According to recommendations, electronic media should actively engage in efforts to address the prevention and management of sickle cell disease.
The mass media must elevate its role in raising awareness of and educating the public on clinical and social issues related to sickle cell disease, according to a recent article on the state of the sickle cell in Nigeria.
The article, authored by mass communication experts at Babcock University, Nigeria, argued that previous literature has given little serious attention to the role of mass media—defined as television, radio, film, movies, etc.—in the treatment and management of sickle cell disease.
“It is very necessary that the masses need to be properly educated on the risk factors of the sickle cell disease before any meaningful achievement towards the reduction of the burden of the disease can be made,” they wrote.
They believed that few individuals in Nigeria truly understand the risk factors of the disease as a result of religion, rural localities, tradition, cultural practices, and ignorance, among other reasons.
Further, they defined risk factors of sickle cell disease as behaviors, characteristics, or conditions that increase the chances and likelihood of inheriting or worsening the disease condition in the individual.
Thus, they recommended the various sectors of mass media should organize campaigns and intervention efforts that are aimed at improving health outcomes.
For example, this may include informing intending and sexually active couples of the importance of a positive genotype compatibility.
Furthermore, the media can work to deepen its education platform by promoting health programs and providing details of available treatments and best management practices to the public. There should especially be a focus on encouraging early diagnosis.
The authors also noted very few patients understand the futility of drug therapy without psychological support. Thus, the media can serve as a medium whereby psychological support is achieved—additionally, they can promote drug therapy with psychological support.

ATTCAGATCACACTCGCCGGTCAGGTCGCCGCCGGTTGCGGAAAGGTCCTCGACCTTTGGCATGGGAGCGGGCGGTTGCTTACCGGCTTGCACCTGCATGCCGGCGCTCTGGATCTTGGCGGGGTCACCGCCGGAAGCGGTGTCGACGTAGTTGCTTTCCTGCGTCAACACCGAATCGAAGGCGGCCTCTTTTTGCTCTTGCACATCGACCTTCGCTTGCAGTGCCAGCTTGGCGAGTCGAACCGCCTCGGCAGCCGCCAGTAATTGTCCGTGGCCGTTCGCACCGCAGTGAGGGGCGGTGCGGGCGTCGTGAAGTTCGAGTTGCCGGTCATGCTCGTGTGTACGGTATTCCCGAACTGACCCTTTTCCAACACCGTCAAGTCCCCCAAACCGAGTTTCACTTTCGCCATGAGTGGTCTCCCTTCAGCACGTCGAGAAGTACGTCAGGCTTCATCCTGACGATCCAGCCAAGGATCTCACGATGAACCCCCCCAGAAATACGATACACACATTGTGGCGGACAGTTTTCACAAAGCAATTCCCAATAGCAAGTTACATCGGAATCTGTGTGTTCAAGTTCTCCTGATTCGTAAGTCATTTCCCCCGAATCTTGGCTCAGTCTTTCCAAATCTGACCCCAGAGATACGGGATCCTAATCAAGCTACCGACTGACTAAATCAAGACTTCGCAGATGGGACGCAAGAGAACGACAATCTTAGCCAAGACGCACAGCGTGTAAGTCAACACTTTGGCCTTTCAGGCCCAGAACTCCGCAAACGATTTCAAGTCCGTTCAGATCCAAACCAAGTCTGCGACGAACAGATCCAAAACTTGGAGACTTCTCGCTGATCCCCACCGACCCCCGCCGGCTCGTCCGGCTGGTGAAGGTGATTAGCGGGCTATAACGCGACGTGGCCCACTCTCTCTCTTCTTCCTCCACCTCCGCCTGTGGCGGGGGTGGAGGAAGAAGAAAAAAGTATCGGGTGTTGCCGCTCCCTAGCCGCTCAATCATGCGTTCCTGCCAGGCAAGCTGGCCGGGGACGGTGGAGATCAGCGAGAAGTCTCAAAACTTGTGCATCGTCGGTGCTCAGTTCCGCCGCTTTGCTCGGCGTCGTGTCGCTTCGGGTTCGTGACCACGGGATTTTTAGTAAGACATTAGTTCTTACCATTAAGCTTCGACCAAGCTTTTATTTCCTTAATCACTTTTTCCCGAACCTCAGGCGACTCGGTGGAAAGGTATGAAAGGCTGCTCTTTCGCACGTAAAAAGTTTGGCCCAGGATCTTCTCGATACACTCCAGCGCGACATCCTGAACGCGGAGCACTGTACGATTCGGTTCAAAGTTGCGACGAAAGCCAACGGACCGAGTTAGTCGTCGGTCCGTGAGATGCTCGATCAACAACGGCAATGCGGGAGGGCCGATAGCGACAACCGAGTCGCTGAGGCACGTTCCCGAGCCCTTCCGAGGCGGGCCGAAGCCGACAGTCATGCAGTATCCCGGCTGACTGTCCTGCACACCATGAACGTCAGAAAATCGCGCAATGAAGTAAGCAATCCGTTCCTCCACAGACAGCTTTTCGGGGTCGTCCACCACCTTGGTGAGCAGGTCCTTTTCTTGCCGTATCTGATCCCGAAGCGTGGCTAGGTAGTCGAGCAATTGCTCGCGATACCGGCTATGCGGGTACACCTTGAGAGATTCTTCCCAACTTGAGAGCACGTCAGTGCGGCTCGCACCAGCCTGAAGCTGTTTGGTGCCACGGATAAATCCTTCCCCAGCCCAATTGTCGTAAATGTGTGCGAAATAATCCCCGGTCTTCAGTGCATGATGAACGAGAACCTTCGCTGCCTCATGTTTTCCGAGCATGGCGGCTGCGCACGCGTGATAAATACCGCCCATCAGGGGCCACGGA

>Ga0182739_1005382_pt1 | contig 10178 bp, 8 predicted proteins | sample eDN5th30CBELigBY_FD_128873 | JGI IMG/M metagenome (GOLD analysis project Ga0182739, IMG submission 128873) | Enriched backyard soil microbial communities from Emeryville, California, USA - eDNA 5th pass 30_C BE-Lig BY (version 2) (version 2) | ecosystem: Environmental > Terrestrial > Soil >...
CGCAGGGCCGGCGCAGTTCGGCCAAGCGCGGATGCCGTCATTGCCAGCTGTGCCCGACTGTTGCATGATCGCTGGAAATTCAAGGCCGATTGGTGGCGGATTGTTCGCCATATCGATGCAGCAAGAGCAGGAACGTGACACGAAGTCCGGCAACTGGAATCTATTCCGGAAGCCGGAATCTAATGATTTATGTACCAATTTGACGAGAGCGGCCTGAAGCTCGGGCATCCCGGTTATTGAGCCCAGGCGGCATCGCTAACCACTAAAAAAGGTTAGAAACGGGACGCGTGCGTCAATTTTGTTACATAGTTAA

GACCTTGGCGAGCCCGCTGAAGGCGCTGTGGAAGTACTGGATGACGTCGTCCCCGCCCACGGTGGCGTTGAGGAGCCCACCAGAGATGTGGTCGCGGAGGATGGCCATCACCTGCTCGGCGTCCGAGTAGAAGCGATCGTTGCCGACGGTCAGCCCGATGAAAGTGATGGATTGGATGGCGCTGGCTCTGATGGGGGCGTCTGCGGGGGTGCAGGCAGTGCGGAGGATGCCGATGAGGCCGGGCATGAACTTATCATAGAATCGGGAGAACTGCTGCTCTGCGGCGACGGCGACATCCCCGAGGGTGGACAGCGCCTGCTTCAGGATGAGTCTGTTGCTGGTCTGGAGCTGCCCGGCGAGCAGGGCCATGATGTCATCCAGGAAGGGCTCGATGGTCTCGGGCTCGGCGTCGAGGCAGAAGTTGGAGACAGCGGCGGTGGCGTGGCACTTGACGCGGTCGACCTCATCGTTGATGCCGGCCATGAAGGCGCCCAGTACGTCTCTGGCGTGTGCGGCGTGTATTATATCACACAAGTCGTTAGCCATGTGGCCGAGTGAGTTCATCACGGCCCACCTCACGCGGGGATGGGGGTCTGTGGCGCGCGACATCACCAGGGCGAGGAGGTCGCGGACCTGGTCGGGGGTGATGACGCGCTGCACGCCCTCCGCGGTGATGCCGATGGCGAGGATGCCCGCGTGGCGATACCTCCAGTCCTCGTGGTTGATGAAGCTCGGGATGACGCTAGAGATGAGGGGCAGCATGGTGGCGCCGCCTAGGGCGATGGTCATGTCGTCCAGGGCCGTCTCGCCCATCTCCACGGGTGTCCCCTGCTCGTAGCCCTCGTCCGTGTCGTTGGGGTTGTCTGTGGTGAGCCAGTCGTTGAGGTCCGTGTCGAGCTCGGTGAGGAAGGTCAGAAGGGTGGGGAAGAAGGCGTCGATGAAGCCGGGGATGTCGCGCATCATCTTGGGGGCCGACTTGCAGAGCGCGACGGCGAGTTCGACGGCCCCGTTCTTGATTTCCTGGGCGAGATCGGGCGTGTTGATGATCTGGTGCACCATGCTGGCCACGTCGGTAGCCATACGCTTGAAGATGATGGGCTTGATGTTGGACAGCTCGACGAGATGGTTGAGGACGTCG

Many individuals in Nigeria living with sickle cell disease cannot afford expensive therapies such as bone marrow transplant. Therefore, media houses and stations can sponsor an advocacy or media campaign program that can help government and international bodies subsidize the cost of such treatments for those in financially precarious situations.
And finally, the authors stressed that media should work more closely with doctors in bringing these campaigns and advocacy groups to fruition.
“The mass media to be effective in the control of the proliferation, and improvement of the psychology and social lifestyle of SCD in the Nigerian society the campaign and intervention programs should be organized and backed up with serious implementation as it was done to fight diseases like HIV/AID, polio, malaria and even the current COVID-19 pandemic in Nigeria,” they wrote.
According to the authors, the lack of public awareness and education is the greatest challenge in addressing the issues related to sickle cell disease. They believed there has been little attention paid by media, government, and the general public to conditions and issues related to sickle cell disease—and thus, there is an urgency to change that.
“The incidence, distribution and challenges associated with the control of the disease have given it a global concern,” they wrote.
The article, “The Potential Impact of Mass Media Education in the Psycho-Social Life and Epidemiology of Sickle Cell Disease in Nigeria,” was published online in Global Journal of Health Science.